Message from UN Women Executive Director, Michelle Bachelet

In her IWD message, Michelle Bachelet, said that she suspected that the courageous pioneers would look at our world today with a mixture of pride and disappointment. She noted that there has been an unprecedented expansion of women’s legal rights and entitlements, but despite progress over the last century, the hopes of equality expressed on that first International Women’s Day are far from being realized.  She pointed out that almost two out of three illiterate adults are women. Girls are still less likely to be in school than boys. Every 90 seconds of every day, a woman dies in pregnancy or due to childbirth-related complications despite us having the knowledge and resources to make birth safe.  She  remarked that women continue to earn less than men for the same work. In many countries, they have unequal access to land and inheritance rights. Women still make up only 19 percent of legislatures, 8 percent of peace negotiators, and only 28 women are heads of state or government.  She stressed that it is not just women who pay the price for this discrimination. We all suffer for failing to make the most of half the world’s talent and potential. We undermine the quality of our democracy, the strength of our economies, the health of our societies and the sustainability of peace. This year’s IWD focus on women’s equal access to education, training, science and technology underscores the need to tap this potential.

For the the full statement see – http://www.unwomen.org/news-events/international-womens-day/messages/#usg .

IWD Message from the High Commissioner for Human Rights

Navanethem Pillay, the UN High Commissioner for Human Rights, saluted the women of the Middle East and North Africa, along with women all over the world who are taking great risks to stand up and fight for dignity, justice and human rights for themselves and for their compatriots. She pointed out that in Egypt and Tunisia, women were on Twitter, on Facebook, on the streets, and marching alongside men, pushing boundaries and breaking gender stereotypes, just as eager for change, for human rights and for democracy.  Ms Pillay warned, however, that the work is far from over.  In these moments of historic transition, it is important to ensure that women’s rights are not set aside as something to be dealt with after the ‘crucial’ reforms are won. Women’s rights should be at the top of the list of new priorities. She noted that while women have played an important role in the call for change, concerns have already been raised that constitutional reviews and the development of reforms are undertaken without their full participation. Only when women participate fully in policy-making and institution-building will their perspective be truly integrated. The concept of democracy is only truly realised when political decision-making is shared by women and men, and women’s full participation in institutional re-building is guaranteed.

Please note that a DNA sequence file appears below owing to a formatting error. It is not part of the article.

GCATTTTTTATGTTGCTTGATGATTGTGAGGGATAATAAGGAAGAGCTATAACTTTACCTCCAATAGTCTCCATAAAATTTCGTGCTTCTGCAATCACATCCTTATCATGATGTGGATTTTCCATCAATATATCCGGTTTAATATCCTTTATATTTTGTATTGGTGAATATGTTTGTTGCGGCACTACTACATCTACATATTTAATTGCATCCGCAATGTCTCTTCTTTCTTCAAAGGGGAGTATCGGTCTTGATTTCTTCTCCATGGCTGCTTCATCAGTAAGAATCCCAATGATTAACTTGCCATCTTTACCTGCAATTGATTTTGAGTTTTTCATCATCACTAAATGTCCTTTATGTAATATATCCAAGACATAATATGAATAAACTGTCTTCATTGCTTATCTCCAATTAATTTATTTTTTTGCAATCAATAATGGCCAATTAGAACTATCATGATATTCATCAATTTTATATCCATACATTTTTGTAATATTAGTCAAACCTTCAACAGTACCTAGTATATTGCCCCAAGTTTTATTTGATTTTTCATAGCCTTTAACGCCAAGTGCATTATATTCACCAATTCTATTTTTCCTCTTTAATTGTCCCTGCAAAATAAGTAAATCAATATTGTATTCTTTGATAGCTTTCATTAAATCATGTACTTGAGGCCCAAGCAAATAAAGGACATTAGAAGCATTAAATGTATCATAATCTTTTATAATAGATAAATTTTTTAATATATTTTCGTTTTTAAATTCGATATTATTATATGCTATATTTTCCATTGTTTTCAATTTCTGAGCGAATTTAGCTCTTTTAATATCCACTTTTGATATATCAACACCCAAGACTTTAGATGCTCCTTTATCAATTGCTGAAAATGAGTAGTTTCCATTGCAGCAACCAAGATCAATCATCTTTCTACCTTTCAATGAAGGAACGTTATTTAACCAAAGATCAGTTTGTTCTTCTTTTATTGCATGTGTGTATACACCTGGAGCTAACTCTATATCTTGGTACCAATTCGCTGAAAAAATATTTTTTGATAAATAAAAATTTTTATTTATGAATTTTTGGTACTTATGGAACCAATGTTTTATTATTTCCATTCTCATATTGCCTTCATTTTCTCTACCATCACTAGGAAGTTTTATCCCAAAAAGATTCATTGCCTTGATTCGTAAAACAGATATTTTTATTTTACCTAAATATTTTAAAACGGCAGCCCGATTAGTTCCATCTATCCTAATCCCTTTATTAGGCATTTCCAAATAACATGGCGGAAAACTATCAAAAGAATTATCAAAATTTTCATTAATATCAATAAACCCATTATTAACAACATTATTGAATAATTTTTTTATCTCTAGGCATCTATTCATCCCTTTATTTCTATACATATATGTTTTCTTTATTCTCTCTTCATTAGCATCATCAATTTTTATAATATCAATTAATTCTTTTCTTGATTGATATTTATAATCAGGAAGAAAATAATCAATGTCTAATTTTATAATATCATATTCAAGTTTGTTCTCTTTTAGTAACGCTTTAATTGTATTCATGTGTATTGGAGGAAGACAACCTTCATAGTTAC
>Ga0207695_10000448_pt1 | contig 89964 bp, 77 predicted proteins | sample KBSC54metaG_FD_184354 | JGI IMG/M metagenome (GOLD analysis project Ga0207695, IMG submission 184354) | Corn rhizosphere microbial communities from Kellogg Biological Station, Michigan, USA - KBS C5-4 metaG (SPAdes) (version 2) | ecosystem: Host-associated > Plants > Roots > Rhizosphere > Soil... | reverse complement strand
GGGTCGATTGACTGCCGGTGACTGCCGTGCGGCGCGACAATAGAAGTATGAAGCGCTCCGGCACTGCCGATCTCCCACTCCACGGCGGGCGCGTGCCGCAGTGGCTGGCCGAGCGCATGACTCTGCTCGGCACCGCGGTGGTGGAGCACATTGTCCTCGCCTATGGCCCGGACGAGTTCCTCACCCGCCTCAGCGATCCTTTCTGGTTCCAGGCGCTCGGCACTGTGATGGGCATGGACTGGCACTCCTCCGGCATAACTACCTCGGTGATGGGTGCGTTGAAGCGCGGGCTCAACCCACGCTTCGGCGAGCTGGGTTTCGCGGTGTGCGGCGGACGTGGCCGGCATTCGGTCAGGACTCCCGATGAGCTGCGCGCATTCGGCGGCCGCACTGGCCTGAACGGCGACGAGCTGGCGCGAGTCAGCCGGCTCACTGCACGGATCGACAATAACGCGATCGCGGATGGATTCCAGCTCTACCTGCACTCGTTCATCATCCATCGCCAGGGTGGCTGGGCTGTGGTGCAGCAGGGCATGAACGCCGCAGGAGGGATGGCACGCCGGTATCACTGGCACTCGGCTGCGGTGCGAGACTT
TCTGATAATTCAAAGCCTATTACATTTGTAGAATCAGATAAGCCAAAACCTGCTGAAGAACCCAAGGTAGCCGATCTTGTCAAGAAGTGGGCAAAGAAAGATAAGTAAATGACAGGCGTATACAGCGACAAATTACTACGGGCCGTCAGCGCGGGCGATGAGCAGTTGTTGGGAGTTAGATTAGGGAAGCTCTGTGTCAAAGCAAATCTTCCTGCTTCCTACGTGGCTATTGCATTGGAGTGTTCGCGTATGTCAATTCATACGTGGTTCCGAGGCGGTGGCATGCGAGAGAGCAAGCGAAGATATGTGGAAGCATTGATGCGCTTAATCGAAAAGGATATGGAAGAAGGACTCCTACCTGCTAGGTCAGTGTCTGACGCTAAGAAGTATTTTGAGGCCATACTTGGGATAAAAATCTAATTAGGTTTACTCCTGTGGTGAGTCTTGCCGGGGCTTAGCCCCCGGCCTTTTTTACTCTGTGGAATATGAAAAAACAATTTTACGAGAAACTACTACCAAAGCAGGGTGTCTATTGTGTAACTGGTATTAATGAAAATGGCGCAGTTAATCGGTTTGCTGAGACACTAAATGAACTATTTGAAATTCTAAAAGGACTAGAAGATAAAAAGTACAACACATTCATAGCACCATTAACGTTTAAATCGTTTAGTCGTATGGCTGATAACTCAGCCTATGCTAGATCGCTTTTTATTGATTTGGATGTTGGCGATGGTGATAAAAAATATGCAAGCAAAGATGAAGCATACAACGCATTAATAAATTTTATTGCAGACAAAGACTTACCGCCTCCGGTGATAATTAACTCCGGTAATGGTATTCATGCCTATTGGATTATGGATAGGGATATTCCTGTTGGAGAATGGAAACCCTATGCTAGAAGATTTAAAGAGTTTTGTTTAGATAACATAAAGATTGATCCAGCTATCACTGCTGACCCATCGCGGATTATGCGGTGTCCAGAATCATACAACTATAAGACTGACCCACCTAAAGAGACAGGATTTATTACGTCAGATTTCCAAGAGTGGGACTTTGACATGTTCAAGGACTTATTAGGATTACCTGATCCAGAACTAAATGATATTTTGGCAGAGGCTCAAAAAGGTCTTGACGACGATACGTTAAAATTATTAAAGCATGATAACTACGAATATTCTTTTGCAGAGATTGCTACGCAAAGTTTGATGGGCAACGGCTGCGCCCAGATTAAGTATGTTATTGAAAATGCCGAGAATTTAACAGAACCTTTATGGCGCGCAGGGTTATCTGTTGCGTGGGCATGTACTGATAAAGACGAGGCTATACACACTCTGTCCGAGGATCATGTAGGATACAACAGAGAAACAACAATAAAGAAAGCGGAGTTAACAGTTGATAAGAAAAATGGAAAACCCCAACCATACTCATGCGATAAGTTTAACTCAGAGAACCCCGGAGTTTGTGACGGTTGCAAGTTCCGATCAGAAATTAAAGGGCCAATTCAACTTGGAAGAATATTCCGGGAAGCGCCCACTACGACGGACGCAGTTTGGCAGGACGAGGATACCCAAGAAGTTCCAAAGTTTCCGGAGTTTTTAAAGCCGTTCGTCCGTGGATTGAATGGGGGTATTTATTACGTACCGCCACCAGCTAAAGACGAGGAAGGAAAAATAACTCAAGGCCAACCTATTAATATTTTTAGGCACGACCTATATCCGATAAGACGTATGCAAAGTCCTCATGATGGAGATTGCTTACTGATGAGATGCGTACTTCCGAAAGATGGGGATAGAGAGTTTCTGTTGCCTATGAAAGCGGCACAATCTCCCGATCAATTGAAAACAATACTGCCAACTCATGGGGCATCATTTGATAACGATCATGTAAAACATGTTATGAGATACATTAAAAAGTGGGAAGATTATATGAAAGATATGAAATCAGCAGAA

For the full statement see http://www.ohchr.org/EN/NewsEvents/Pages/media.aspx?IsMediaPage=true

International Federation of University Women
10 rue du Lac, 1207 Geneva, Switzerland¦  ifuw@ifuw.org